Laura is the editorial director of The American Journal of Managed Care® (AJMC®) and all its brands, including The American Journal of Accountable Care®, Evidence-Based Oncology™, and The Center for Biosimilars®. She has been working on AJMC® since 2014 and has been with AJMC®'s parent company, MJH Life Sciences, since 2011. She has an MA in business and economic reporting from New York University.
Using vorinostat with pembrolizumab can help improve the efficacy of the immunotherapy in non–small cell lung cancer.
Patients with advanced/metastatic non­—small cell lung cancer (NSCLC) who previously progressed after treatment with immune checkpoint inhibitors (ICI) may have an additional treatment option. A new study published in Clinical Cancer Research showed that combining pembrolizumab, a programmed cell death protein 1 inhibitor, with vorinostat, a histone deacetylase (HDAC) inhibitor, is safe and effective.
Researchers at the Moffitt Cancer Center were continuing previous research that showed HDAC inhibitors were capable of enhancing the response to ICI. In the phase 1/1b trial, 33 patients were treated with 200 mg intravenous pembrolizumab every 3 weeks plus oral vorinostat (200 mg/day or 400 mg/day).
"To our knowledge, this represents the first publication of the clinical trial combination of ICI with an HDAC inhibitor in lung cancer. We found that this combination was well tolerated and demonstrated preliminary anti-tumor activity in patients who were refractory to prior ICI treatment," study author Jhanelle Gray, MD, assistant member of the Department of Thoracic Oncology at Moffitt, said in a statement.
Only 30 patients were evaluable for response: 6 ICI-naïve patients and 24 ICI-pretreated patients. Of the evaluable patients, 4 (13%) had partial response, 16 (53%) had stable disease, and 10 (33%) had progressive disease. The overall disease control rate was 67%.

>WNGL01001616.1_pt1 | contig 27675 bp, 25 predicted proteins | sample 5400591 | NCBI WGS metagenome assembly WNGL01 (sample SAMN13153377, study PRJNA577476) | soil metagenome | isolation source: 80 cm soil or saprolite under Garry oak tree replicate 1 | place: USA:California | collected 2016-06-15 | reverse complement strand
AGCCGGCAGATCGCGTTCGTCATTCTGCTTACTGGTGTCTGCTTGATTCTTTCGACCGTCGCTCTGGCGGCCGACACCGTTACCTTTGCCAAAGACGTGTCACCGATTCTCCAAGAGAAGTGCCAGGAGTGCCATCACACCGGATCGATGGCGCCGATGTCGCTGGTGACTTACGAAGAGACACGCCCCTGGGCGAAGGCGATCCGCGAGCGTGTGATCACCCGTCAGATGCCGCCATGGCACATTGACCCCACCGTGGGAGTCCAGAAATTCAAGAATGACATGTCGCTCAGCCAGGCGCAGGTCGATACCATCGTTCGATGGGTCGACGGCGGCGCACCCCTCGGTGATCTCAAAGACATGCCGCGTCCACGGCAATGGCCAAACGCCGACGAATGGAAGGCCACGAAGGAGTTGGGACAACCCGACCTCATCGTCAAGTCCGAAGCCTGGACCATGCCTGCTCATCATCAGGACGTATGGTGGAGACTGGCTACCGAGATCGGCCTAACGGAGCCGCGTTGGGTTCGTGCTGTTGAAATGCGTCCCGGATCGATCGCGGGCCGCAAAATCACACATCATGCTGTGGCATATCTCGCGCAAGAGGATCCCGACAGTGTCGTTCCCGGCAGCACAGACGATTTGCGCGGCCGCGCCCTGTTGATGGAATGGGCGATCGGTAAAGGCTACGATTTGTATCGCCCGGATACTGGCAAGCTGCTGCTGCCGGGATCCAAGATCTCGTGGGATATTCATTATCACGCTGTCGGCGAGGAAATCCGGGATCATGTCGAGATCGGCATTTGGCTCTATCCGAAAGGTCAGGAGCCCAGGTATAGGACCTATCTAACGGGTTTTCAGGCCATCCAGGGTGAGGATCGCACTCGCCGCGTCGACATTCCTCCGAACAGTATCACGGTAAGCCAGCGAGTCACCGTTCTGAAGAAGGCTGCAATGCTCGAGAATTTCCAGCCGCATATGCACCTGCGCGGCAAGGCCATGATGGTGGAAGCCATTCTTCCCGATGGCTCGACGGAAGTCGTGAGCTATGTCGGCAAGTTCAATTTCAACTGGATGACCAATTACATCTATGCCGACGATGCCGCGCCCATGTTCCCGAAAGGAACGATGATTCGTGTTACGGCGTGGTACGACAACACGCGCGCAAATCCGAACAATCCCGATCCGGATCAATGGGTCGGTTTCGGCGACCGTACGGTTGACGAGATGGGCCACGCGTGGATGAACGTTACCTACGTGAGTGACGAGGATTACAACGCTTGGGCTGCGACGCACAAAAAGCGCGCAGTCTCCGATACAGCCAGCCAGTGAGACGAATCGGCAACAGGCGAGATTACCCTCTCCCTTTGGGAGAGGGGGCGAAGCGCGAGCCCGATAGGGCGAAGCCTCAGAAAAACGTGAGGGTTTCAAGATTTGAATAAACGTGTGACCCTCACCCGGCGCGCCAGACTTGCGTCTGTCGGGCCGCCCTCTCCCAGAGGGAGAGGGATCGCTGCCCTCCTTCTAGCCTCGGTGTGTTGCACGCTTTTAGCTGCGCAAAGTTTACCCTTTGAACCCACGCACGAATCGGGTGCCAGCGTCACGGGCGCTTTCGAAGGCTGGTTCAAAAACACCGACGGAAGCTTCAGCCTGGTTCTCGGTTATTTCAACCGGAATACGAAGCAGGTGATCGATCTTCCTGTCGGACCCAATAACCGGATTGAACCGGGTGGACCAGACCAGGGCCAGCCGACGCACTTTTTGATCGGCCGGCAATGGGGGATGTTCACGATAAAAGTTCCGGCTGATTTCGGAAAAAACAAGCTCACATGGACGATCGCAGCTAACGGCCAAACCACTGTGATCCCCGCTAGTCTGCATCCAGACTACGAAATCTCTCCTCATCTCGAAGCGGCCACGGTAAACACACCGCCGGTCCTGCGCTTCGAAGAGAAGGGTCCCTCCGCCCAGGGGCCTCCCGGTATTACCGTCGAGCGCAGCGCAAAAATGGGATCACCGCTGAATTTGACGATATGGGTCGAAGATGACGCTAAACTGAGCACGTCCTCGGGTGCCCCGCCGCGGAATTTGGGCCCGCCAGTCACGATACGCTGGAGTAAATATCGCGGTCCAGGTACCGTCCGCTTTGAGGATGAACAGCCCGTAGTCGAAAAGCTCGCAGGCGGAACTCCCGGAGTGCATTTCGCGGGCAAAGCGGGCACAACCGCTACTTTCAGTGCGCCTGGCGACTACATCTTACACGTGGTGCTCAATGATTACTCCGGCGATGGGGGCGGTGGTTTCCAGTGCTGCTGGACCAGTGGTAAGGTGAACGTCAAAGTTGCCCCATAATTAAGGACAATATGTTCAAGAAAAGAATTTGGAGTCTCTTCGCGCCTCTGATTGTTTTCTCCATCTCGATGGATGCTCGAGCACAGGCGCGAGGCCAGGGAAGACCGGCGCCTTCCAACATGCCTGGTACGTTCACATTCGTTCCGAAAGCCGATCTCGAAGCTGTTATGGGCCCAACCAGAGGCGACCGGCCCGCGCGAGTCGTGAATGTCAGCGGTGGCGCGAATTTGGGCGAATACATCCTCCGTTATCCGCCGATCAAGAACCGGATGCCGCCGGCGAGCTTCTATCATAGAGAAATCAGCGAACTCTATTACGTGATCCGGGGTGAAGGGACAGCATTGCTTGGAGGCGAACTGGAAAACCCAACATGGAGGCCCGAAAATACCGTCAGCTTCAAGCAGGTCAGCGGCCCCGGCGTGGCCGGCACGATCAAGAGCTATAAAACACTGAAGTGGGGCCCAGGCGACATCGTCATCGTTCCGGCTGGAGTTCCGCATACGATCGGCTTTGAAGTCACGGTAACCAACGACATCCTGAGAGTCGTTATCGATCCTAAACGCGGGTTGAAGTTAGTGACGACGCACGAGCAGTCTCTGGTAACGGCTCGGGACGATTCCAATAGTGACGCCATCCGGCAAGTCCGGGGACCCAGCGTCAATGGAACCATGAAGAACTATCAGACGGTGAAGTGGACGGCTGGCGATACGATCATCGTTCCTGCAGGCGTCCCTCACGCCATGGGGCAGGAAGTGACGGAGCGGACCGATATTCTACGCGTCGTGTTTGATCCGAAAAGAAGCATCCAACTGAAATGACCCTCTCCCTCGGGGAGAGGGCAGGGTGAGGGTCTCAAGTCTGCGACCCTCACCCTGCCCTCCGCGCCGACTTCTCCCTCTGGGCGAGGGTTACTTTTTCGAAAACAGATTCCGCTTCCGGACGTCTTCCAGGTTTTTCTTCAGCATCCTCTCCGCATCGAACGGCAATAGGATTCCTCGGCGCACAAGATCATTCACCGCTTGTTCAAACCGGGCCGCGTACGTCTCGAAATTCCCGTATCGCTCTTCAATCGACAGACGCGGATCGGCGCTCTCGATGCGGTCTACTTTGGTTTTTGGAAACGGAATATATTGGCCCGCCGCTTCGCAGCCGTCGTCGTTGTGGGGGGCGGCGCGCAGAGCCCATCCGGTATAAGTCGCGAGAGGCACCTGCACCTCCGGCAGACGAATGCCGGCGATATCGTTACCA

Patients with higher levels of pretreatment T cells within the stromal environment had improved outcomes, which may suggest that vorinostat sensitizes tumors to ICIs by causing the T cells to migrate, according to the authors.
No dose-limiting toxicities were observed. The most common adverse events (AEs) were fatigue (33%), nausea (27%), and vomiting (27%). The immune-related AEs observed were similar to those reported previously for pembrolizumab.
The recommended dose for a phase 2 trial were 200 mg of pembrolizumab and 400 mg of vorinostat.
"We believe our results lay the groundwork for future trials to assess impact of epigenetic agents on ICI response, and the discovery of biomarkers to assess the dynamic nature of the immune response early in patient's treatment course," said Amer Beg, PhD, senior member of the Department of Immunology at Moffitt.
Gray JE, Saltos AN, Tanvetyanon T, et al. Phase 1/1b study of pembrolizumab plus vorinostat in advanced/metastatic non-small cell lung cancer [published online August 13, 2019]. Clin Cancer Res. doi: 10.1158/1078-0432.CCR-19-1305.